One Man's Trash Is Another Man's Key To Structural Integrity

What's the best way to defend the three-point line? This is a really interesting comparison of the different philosophies that govern perimeter defenses in college basketball--there are schools like Wisconsin (and Duke) that prefer to limit three-point attempts, while other schools worry less about raw attempt totals and emphasize good positioning and strong close-outs to (in theory) limit three-point accuracy.

The Ryan Doctrine: "Young people are getting to be such prolific scorers from long range -- I see it in high-school and AAU games, and all the shooting drills kids do in workouts -- so the toughest shot, lately, is the mid-range jumper. I would much rather have people taking a two-point jumper than a three where they catch the ball with their feet pointed toward the rim."

On the one hand, there are coaches building great defenses with Ryan's (and Rick Majerus') underlying philosophy, and on the other, there's Florida State where they "have the old-school belief that if you can keep the ball away from the easiest shots, and challenge the toughest ones, you'll have a higher percentage of winning."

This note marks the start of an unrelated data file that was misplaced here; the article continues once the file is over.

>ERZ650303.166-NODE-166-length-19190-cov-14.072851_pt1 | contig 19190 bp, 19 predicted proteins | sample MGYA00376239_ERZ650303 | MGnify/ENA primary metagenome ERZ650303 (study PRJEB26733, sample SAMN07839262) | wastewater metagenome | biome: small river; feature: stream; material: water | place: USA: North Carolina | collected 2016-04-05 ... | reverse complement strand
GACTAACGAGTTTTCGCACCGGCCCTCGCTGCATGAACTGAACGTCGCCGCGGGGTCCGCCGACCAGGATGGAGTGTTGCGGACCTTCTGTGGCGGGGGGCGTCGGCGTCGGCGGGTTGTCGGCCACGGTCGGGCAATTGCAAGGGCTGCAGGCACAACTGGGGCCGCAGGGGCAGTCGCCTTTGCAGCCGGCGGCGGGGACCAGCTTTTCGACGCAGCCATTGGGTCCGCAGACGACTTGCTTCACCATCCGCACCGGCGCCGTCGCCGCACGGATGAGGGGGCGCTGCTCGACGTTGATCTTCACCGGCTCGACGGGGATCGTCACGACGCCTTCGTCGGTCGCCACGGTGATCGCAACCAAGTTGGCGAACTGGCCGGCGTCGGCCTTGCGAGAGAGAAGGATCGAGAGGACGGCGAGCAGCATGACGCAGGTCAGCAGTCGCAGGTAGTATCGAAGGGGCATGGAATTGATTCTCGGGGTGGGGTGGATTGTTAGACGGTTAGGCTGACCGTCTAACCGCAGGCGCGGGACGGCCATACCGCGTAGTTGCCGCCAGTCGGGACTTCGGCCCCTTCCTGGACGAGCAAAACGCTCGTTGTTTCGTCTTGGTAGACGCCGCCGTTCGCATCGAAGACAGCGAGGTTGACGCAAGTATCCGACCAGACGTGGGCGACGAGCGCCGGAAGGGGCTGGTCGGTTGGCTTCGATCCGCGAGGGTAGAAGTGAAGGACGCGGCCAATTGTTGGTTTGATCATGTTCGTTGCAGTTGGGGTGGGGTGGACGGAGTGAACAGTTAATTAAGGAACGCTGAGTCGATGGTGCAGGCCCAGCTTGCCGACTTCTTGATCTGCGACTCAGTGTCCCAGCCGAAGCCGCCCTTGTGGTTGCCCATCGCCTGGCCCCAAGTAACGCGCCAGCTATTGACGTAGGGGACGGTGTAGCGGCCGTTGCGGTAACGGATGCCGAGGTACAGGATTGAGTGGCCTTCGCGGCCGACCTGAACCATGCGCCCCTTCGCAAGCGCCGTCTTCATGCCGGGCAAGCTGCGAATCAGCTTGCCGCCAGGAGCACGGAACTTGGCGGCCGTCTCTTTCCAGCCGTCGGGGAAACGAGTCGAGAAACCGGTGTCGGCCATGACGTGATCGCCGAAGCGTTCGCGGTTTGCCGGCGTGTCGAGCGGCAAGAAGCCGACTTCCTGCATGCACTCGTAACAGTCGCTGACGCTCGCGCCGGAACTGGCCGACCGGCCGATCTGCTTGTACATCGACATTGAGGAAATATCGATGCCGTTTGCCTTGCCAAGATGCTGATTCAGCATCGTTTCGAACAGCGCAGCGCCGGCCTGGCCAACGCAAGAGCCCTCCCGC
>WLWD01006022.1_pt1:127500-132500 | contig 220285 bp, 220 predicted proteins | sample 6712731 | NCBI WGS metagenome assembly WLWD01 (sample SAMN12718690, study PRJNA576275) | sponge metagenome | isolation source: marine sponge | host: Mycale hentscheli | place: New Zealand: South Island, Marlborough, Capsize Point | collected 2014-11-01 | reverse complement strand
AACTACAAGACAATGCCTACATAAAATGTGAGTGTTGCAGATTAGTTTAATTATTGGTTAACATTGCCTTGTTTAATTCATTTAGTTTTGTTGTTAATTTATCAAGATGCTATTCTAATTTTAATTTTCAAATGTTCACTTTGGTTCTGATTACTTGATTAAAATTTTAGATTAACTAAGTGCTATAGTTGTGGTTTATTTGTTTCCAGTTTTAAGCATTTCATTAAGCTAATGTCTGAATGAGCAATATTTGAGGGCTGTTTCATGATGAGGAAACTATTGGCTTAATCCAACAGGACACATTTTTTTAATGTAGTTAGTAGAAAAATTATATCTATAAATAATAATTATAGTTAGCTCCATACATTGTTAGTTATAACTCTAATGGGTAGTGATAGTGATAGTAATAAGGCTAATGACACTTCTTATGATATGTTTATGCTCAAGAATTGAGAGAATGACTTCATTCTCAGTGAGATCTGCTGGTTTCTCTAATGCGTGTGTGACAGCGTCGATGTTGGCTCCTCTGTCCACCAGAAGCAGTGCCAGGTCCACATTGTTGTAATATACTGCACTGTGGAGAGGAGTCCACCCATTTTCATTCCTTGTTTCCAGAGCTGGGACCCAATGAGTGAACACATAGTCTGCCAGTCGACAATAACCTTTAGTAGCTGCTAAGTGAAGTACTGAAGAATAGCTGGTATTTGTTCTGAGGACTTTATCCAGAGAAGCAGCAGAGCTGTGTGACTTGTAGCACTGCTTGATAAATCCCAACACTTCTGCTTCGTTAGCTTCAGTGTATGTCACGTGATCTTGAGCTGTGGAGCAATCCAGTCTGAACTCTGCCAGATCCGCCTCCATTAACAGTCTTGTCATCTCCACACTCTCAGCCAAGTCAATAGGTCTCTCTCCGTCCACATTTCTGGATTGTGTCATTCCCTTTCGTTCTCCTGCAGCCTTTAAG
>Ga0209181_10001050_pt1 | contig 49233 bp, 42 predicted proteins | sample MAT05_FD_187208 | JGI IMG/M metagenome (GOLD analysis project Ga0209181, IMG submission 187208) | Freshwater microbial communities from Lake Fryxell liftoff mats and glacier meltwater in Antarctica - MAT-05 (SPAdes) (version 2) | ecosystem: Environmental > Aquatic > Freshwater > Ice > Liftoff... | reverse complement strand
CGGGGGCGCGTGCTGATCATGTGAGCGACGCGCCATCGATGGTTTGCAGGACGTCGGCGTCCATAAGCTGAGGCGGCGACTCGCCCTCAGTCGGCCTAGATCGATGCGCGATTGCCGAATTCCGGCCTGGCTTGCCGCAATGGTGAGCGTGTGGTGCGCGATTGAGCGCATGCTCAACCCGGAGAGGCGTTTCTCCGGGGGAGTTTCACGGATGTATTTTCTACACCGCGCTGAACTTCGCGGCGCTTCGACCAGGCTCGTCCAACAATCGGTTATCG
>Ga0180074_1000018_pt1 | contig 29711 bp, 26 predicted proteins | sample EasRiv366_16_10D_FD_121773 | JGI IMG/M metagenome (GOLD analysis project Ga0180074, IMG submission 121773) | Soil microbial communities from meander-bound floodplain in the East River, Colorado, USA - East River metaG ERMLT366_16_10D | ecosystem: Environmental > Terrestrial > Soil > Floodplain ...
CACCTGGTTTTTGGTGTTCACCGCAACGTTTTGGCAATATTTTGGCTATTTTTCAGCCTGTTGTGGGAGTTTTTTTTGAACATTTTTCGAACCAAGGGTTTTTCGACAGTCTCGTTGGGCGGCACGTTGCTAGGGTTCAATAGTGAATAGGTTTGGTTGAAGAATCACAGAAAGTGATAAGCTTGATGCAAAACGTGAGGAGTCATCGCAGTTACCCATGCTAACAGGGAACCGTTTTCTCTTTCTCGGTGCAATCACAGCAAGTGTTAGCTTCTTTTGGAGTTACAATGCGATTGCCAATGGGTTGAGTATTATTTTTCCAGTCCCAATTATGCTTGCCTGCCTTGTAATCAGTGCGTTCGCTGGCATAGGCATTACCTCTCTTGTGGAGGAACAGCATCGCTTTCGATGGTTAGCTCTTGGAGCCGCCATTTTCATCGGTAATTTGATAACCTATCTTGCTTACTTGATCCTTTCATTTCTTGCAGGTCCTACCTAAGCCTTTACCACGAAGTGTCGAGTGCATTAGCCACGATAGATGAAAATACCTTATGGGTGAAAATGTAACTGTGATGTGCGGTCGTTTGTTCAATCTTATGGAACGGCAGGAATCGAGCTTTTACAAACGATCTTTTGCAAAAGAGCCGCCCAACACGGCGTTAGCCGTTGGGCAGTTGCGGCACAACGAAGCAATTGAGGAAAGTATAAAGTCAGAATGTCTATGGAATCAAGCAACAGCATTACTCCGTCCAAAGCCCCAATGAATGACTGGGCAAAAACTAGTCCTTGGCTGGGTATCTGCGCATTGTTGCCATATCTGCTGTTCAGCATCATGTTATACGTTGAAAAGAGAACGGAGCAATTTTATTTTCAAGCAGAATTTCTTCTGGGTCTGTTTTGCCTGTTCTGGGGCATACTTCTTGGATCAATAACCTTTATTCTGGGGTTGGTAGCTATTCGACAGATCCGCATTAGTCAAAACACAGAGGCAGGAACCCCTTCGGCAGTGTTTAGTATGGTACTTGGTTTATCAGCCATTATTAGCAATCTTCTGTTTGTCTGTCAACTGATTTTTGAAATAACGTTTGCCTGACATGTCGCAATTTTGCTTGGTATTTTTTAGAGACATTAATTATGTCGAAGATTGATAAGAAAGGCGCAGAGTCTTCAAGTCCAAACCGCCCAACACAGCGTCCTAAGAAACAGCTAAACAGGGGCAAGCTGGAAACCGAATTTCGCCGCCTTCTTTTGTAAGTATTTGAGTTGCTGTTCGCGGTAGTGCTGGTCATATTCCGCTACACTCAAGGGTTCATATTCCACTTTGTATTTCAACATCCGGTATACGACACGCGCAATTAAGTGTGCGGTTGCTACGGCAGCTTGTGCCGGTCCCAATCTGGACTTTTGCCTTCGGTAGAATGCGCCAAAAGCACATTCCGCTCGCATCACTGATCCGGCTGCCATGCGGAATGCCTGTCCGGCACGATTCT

For the most part, NC State hasn't skewed one way or the other over the last 10 years.

NCSU Defense Opp 3FGA/FGA Opp 3FG%
2003 (HS) 32.0 33.8
2004 (HS) 32.4 31.3
2005 (HS) 30.7 34.7
2006 (HS) 32.2 31.0
2007 (SL) 32.5 36.6
2008 (SL) 27.7 36.8
2009 (SL) 29.0 33.4
2010 (SL) 26.3 30.9
2011 (SL) 27.3 32.0
2012 (MG) 33.2 33.2

Opp 3FGA/FGA = Opponents' three-point attempts as a percentage of total field goal attempts.
Opp 3FG% = Opponents' three-point field goal percentage.

State did lean toward the Ryan/Majerus/K end of the spectrum during the Sidney Lowe years, but that could just as easily have been the result of a--shall we say--forgiving interior defense rather than an actual strategy. But that's another discussion. Personally I think the logic is a little sounder at this end of the spectrum, and no it's not entirely because I have a man-crush on Bo Ryan. That he was able to force opponents to take a quarter of their jump shots from "worst shot in college basketball" range is incredible, though.

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